In addition to being sensible and moral, this move is symbolic as it comes from the birth place of apartheid. It indicates South Africa’s global commitment to dismantling policies that resemble its once oppressive and draconian laws. In accordance with international law, Canada too considers the Jewish settlements to be illegal. It thus becomes a legal and moral obligation upon Canada to ensure that it does not aid the occupation and oppression of the Palestinian people. Canada should thus introduce legislation to distinguish Israeli settlement products from those made in Israel proper.

Such regulation first simply ensures truthfulness and accuracy in advertising. Canadians have a right to know the correct origins of the products they are buying; this greatly helps socially conscious consumers buy conflict-free goods. Incorrectly labeling a product goes against marketing standards and carries with it serious penalties under Canadian law.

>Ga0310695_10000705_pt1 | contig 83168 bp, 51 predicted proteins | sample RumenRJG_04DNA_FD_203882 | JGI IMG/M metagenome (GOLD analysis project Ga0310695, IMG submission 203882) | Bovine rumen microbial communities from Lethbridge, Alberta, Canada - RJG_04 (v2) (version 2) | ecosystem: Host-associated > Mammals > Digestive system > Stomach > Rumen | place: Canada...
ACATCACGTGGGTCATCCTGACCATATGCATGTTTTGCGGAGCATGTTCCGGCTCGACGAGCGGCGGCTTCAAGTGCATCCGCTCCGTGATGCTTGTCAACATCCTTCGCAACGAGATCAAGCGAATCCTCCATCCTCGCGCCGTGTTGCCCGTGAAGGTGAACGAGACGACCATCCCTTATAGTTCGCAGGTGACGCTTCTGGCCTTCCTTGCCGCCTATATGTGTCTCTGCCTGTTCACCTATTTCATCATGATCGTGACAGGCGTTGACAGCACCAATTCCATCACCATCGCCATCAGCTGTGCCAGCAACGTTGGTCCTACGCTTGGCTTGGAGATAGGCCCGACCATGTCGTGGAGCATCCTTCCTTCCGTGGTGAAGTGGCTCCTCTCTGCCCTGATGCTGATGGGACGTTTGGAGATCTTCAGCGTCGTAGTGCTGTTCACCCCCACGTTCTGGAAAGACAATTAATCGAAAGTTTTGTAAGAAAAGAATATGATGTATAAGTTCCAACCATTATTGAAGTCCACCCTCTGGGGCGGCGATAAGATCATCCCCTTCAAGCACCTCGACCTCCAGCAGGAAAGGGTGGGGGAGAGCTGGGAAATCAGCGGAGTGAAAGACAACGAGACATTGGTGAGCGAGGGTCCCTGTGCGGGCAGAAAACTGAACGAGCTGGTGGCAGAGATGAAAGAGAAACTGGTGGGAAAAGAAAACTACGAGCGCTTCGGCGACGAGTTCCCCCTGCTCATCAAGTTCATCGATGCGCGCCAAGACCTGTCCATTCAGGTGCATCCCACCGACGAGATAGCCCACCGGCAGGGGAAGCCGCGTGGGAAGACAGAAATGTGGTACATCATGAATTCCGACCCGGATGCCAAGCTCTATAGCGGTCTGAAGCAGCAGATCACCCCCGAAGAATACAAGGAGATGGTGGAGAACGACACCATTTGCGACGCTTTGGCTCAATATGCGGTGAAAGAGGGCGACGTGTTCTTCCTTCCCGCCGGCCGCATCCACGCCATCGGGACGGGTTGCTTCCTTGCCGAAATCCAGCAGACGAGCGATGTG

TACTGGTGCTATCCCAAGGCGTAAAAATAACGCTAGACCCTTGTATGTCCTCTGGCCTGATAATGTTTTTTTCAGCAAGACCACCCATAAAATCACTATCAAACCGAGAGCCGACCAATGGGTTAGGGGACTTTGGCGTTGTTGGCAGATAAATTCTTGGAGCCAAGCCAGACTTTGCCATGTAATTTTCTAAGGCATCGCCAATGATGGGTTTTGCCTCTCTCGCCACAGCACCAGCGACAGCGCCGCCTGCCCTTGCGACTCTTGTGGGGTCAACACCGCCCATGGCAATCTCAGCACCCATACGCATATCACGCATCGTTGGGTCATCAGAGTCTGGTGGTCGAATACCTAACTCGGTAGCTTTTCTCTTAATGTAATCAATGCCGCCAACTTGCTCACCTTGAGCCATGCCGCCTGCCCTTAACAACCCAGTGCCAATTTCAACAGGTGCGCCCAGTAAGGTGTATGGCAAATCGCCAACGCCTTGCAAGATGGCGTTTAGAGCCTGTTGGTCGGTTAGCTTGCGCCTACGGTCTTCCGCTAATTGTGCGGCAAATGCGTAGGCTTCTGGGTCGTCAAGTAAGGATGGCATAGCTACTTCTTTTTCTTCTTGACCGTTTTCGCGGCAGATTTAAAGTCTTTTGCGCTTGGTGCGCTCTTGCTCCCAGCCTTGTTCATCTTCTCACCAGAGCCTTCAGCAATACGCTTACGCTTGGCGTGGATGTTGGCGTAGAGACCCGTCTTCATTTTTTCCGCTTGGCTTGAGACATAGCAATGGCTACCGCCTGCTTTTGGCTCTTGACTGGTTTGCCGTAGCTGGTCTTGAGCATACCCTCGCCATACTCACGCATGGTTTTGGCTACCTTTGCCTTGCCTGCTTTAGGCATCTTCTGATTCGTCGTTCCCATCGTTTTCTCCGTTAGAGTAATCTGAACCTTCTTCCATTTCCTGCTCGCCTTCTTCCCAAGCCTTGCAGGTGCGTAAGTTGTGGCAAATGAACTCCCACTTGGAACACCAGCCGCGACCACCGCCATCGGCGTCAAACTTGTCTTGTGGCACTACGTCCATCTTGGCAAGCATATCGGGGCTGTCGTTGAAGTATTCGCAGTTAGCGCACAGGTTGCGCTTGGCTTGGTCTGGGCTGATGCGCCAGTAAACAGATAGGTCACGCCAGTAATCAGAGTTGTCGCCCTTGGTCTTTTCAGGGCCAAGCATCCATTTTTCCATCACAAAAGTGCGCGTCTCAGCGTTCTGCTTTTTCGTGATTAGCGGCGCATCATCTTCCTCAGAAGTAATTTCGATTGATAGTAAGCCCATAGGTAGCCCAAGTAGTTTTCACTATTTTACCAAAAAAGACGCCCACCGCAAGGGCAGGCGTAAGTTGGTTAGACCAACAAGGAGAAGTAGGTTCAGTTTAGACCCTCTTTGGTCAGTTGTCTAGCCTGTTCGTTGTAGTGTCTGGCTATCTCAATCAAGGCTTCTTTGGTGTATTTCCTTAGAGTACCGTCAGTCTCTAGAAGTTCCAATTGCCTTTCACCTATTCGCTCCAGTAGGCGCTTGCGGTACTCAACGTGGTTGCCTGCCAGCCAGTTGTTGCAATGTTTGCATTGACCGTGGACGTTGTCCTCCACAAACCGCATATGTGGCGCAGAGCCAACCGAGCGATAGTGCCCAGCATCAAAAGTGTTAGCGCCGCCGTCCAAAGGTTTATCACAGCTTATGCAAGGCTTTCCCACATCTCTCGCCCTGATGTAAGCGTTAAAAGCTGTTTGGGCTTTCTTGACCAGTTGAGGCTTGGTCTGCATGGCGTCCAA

In addition, allowing settler products to be labeled as ‘Made in Israel’ is essentially white washing the occupation; as if it does not exist. It is our tacit approval of the wrongful annexation of Palestinian land. By introducing labeling to distinguish settlement product, we are making a strong statement that we reject the ongoing colonization and support a two-state solution to the conflict.

If Western countries like Canada do not take such measures, the settlement enterprise will continue to grow and will make the crises even more difficult to resolve. The two-state approach is already in jeopardy with over half a million settlers in the occupied territories; it is about time our government takes practical measures to discourage their continued expansion. Implementing regulations that will give consumers the ability to repress the settler economy will do just that.